Last week I attended an interesting community forum on the future growthof the San Francisco Bay Area. Sponsored by the Silicon Valley Community Foundation (an organization with which Applied Materials has oftenpartnered) and the John S. and James L. Knight Foundation, 80 or somembers of the community gathered to explore various scenarios for theanticipated growth of the area.
It is projected that by 2035 the Bay Area will add 900,000 households and 1.2 million jobs. The tough questions we were asked included:“Where will this growth take place?” and “How will we grow?” Theassumption is that we need to grow sustainably in order to maintain themany great qualities the region possesses.
One other impetus for this envisioning effort is California’s landmark Senate Bill 375 (Steinberg, 2009) that requires the State’s major metropolitan areas to set regionalgreenhouse gas reduction targets. As part of that process, the BayArea’s two regional planning bodies, the Metropolitan TransportationCommission (MTC) and the Association of Bay Area Governments (ABAG) arestudying the connections between growth, air emissions andtransportation planning and development. Representatives from bothorganizations were among the facilitators at this session and werelistening intently.
Using interactive keypads and some very nice materials developed bythe Foundations’ facilitators, the participants proceeded to rank 14different priorities, e.g. clean air, greenhouse gas reductions, driving less, proximity to jobs, proximity to other conveniences, etc. The topranked priorities with this rather committed audience were clean air and lower carbon emissions and the lowest priorities were large homes withbig yards and more parking. We were then asked to state our preferencesfor either “exporting” new homes outside the nine-county Bay Area orkeeping homes here (i.e. keeping all new housing growth within thosecounties). Since there was overwhelming support for keeping homes here,we then selected from four scenarios for that growth: business as usual; a “planned future” (including some greenfield development, among otherthings); more urban development; and most urban (i.e. nearly all growthbeing around transit oriented locations). We spent the last part of theevening offering input as to how the region should spend about $200billion in transit funding over that same 20-year timeframe. Althoughthe forum was fascinating, those of us who stayed for the entire program were rewarded with a crisp dollar bill!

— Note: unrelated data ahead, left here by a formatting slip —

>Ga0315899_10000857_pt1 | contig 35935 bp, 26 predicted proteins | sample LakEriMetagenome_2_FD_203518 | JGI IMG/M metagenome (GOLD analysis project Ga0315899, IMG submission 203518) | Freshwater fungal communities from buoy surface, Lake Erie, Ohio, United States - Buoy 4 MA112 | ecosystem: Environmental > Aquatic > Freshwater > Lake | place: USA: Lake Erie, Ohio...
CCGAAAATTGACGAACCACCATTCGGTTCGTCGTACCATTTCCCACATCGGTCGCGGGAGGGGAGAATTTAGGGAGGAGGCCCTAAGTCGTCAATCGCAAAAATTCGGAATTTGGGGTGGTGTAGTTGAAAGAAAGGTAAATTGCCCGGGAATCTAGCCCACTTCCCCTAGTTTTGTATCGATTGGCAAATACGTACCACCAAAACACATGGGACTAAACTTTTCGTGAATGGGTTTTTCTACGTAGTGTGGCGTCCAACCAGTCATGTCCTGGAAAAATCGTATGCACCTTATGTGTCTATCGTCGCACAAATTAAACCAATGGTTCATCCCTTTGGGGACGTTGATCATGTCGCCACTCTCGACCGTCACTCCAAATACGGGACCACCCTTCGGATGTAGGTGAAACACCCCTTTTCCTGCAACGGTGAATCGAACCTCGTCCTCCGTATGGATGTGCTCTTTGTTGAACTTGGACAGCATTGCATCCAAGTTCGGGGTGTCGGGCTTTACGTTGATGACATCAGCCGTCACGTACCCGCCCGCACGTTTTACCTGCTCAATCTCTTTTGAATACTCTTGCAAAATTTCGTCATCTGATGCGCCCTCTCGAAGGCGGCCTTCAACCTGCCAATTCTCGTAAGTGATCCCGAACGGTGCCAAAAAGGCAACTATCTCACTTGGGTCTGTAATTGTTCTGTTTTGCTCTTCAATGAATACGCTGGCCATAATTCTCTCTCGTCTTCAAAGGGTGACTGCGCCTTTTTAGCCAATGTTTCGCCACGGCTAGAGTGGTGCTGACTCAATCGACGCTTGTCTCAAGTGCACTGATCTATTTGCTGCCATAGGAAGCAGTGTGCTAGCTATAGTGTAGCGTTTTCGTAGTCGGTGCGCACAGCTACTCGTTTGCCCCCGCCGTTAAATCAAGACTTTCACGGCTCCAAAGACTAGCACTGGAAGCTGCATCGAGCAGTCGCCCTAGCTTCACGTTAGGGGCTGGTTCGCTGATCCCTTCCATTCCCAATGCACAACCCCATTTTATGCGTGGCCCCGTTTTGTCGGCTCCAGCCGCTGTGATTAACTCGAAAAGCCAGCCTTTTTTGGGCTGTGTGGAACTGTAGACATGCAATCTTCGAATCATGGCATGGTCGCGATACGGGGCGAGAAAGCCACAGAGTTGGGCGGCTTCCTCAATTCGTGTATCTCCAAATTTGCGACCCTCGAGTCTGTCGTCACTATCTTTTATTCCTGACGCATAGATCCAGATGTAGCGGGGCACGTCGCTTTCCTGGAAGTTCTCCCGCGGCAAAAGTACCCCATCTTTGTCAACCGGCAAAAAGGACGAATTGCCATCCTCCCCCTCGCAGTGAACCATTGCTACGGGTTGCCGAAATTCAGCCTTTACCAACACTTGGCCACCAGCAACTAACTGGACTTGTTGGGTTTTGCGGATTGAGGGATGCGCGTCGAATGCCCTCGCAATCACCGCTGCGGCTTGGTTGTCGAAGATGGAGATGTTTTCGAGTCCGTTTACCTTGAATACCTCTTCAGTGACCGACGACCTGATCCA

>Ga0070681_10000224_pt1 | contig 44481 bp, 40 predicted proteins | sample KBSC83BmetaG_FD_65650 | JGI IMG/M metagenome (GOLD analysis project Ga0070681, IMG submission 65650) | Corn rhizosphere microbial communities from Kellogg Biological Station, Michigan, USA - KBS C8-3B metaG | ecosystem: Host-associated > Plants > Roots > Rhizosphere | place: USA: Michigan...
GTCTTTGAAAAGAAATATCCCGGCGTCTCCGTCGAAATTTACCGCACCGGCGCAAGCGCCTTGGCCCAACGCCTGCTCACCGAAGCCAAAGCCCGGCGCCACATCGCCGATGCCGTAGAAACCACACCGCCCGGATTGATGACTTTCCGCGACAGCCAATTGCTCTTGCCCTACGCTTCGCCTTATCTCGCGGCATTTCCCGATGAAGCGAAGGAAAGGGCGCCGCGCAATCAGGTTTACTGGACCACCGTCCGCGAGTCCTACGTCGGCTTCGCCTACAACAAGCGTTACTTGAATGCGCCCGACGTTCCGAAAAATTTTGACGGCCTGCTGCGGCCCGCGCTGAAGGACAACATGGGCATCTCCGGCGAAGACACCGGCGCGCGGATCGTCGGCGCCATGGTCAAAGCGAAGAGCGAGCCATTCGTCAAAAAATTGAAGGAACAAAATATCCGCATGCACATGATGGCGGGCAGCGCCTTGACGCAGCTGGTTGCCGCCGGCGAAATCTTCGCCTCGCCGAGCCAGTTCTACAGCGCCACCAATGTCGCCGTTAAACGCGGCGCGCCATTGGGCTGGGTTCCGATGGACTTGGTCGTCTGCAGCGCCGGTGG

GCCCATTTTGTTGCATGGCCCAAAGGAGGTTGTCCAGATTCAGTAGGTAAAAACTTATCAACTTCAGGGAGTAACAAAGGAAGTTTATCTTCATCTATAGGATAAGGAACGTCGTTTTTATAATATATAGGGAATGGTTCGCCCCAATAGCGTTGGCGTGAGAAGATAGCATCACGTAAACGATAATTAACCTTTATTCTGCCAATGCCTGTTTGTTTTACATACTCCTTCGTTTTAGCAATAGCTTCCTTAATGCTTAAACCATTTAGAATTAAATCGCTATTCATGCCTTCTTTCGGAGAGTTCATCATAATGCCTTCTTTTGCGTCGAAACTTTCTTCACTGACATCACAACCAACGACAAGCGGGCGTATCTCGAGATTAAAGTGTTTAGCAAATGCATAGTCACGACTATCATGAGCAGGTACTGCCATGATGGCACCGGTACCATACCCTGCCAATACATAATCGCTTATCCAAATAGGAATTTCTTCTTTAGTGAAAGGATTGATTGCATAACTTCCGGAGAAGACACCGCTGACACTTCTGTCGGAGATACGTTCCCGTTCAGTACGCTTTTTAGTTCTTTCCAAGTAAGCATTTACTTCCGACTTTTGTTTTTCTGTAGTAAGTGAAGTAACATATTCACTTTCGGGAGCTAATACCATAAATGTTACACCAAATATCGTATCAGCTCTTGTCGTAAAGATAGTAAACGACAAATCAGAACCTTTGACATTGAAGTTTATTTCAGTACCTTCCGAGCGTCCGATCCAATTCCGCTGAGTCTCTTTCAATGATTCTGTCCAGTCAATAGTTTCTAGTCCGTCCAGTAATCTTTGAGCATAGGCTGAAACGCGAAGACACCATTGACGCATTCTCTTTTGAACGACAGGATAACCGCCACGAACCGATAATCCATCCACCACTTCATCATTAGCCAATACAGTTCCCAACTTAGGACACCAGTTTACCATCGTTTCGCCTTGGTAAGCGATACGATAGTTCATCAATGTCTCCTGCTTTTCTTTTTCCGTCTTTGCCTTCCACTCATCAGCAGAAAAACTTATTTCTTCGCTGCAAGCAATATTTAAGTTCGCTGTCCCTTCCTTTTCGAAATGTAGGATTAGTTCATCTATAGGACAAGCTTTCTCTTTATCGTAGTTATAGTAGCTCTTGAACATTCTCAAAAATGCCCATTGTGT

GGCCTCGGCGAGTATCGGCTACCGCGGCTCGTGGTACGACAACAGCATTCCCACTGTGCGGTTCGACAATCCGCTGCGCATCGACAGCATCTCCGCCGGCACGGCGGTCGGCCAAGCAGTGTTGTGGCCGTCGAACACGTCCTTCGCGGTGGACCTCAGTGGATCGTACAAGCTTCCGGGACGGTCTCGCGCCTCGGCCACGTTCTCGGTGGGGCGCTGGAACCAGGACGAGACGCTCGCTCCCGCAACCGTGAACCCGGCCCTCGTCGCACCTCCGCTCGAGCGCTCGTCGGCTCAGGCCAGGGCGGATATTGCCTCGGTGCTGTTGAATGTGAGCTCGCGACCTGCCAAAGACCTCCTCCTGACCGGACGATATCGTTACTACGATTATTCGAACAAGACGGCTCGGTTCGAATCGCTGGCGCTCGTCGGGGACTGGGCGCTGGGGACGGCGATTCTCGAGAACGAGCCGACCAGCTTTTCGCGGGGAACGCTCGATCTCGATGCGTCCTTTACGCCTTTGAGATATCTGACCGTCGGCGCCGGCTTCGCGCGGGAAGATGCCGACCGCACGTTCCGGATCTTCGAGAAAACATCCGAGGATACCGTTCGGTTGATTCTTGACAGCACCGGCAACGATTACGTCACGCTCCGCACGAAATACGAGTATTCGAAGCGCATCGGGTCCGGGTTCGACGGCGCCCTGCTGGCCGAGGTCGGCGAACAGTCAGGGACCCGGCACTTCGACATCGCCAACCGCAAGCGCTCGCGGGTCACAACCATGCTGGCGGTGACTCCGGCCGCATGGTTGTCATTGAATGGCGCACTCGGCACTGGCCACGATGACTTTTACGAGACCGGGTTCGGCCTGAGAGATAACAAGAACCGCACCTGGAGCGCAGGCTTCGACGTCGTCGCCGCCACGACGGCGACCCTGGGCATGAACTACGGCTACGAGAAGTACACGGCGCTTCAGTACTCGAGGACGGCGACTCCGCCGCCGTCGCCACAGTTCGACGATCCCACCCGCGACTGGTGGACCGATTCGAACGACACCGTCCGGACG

I thoroughly enjoyed the process and the evening and believe it wasan excellent example of how to obtain informed and useful stakeholderinput on important issues. Here’s the exciting part – if you care aboutthe Bay Area’s future and want to offer your own input, you can visit and use the interactive tools on the site to explore the same choices and scenarios and then furnish input online.
For Bay Area residents, there are also three more forums coming up like the one I attended, Even if you are simply curious about the planning process and the interactive tools that were used, Irecommend taking a closer look.